I recently stopped at a busy intersection and saw someone asking for help.
It was a middle-aged man wearing shoddy clothes with a desperate look on his face.
He was holding a sign “Please Help Me! I Lost My Home!” Yet he didn’t look at any of the drivers; he just stared off somewhere beyond the busy traffic.
The sign said it all. Or so he hoped.
But nobody cared. A young woman in a little blue Toyota Prius on the right side was busy talking on her cellphone. A truck driver enjoyed loud country music.
I sensed that the homeless man really needed help. Even though I didn’t have much, I thought I could spare some change I had left for the toll road. I pulled down my window and waved to the guy. He didn’t show any signs of seeing me. I was in the farthest lane from him, and the light was about to change.
Last try – but the guy still didn’t look. Alas, he didn’t get anything from this bunch of cars. The light changed, and I had to go.
Just holding the sign is not enough, especially in our busy lives. It’s sad, but it happens everywhere. Worthy causes, great non-profits, urgent needs are not covered just because there is one missing component.
Learn to Ask: How a Street Artist Ended Up with Over $1.2M
Have you heard the story of Amanda Palmer? Amanda worked as a street artist, a statue with a painted face, standing in front of crowds to get donations in her hat. She says that she loved the moment of intensive eye contact with strangers, which she says people are lacking these days. She had the ask in her eyes. Since then, Amanda has perfected her ask for her band when she’s on the road. Very often Amanda uses the moments after the gig to ask for help, when she’s trying to spread the word about her free online music.
Unexpectedly, when she simply asks, people hand over dollar bills. So finally she decided to use crowdfunding to help her band. And the unexpected happened. While she was trying to raise just $100,000, over 24,000 people contributed to support her band which led to astonishing $1.2M raised online! “How did you make them do it?” exclaimed media critics. “I didn’t make them do it, I just asked them,” says Amanda. “Through this very act of asking people, I connected with them.”
The ask works for fundraising, networking and business development…even dating!
As Deb Mills-Scofield, a strategy and innovation consultant at Glengary LLC, suggests in HBR, “when we don’t use the ‘Power of the Ask,’ we are in essence saying ‘no’ before the question has even been asked — saying no to opportunities that change our businesses, our organizations, ourselves…and actual lives. So even if it feels uncomfortable, look for even just a small way you can use the ‘Power of the Ask’ in your network — for someone you work for, with or manage.”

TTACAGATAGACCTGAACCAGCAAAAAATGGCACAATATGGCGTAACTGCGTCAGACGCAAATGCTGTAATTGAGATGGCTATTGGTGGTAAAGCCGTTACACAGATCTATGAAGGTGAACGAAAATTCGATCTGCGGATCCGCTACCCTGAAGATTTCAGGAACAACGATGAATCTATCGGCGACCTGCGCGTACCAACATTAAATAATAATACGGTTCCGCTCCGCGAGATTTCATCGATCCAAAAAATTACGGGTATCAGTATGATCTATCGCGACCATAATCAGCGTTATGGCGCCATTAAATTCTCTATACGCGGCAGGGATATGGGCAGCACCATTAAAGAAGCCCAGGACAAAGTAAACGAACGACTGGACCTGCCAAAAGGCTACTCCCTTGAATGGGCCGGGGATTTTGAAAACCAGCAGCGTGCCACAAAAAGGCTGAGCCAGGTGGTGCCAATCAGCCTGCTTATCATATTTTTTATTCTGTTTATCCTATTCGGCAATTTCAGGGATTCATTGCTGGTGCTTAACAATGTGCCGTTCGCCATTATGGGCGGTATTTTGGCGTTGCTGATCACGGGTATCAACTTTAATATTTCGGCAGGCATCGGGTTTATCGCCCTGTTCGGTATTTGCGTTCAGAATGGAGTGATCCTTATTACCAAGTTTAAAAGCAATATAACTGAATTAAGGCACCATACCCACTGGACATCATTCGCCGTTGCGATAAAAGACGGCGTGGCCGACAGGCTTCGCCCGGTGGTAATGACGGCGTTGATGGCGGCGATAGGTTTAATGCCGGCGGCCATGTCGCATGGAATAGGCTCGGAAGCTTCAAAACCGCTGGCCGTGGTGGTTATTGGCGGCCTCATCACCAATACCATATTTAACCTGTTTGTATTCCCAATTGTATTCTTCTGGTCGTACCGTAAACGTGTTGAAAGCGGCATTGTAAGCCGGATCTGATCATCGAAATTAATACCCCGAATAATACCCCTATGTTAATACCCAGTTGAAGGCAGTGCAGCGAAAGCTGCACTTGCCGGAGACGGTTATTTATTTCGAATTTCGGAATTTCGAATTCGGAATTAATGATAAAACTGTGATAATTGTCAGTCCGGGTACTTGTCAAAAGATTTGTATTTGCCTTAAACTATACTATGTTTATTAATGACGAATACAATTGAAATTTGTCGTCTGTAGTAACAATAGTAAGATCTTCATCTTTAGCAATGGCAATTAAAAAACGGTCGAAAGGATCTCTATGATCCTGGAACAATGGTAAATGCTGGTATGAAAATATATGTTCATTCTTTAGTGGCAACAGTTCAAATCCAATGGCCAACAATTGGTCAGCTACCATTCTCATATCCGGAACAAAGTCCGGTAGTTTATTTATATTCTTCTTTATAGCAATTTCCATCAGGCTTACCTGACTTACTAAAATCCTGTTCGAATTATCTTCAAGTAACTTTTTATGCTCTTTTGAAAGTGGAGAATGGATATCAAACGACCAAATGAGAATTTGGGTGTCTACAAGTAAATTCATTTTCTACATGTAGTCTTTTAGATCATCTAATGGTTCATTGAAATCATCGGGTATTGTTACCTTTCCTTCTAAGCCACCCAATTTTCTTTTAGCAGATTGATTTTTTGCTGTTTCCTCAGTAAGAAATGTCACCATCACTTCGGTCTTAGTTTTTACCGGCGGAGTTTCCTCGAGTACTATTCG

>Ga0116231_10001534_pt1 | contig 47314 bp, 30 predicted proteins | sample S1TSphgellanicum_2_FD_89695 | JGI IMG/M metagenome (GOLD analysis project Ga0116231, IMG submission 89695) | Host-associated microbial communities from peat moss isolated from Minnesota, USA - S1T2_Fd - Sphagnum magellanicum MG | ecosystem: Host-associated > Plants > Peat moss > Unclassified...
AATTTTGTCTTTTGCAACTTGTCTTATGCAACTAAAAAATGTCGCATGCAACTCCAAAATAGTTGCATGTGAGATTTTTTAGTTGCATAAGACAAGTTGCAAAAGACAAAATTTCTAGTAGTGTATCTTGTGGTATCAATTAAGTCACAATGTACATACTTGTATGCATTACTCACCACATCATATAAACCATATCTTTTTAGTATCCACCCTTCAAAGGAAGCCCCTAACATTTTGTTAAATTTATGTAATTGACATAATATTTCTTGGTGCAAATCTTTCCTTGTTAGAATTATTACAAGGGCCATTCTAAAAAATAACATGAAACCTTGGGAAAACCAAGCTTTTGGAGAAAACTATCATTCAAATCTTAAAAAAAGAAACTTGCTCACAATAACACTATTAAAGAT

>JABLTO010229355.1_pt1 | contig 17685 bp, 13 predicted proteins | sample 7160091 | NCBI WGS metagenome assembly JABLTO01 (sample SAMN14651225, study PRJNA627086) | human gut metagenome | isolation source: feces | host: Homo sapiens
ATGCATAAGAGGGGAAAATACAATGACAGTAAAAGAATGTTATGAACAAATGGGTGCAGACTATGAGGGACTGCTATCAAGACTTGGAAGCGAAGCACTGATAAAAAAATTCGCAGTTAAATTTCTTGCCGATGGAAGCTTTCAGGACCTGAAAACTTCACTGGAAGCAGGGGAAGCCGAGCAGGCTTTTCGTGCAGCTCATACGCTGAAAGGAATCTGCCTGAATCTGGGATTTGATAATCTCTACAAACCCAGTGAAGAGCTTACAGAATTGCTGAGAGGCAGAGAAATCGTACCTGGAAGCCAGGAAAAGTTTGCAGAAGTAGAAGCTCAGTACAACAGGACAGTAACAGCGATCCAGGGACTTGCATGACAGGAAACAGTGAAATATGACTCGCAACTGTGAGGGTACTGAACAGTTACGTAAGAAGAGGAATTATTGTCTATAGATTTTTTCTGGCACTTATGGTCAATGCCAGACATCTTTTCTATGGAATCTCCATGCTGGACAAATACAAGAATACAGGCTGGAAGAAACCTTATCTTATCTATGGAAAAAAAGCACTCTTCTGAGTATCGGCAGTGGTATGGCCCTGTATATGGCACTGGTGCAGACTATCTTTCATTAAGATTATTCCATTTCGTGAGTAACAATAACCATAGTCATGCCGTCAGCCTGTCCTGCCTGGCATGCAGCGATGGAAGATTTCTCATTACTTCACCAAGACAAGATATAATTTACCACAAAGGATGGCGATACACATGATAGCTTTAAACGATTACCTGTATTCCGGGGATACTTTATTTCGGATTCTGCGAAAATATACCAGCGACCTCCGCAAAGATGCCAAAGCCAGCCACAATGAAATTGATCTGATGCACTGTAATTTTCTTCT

“Learn to ask for what you want,” says Dr. Thomas T. Hills, a professor of psychology at University of Warwick. Dr. Hills cited a study by researchers at UC Santa Cruz in which a female student was asked to pose as a panhandler asking people on the street for money. The interesting thing was that when the student employed “the ‘just ask’ condition,” 22 percent of people offered money, with an average gift of about 50 cents.
However, if the student was more specific requesting an odd amount of money like 17 cents, the results were even more impressive, with 36 percent people throwing coins into the hat. So ask often and ask for your specific project in an engaging way. You’ll get more.
And what’s in it for the giver? No less than happiness, affirms Arthur Brooks, President of American Enterprise Institute. As Brooks describes in his article, he encountered an interesting pattern in the data while working on his book on charitable giving. Brooks realized that donors benefited from their benevolence not only morally, but monetarily as well.
Their income grew after they made their gifts! According to Harvard and the University of British Columbia research, “charitable giving improves what psychologists call “self-efficacy,” one’s belief that one is capable of handling a situation and bringing about a desired outcome. When people give their time or money to a cause they believe in, they become problem solvers. Problem solvers are happier than bystanders and victims of circumstance.”
Preparing for Your Ask: Learning About Your Donor and Mastering Your Pitch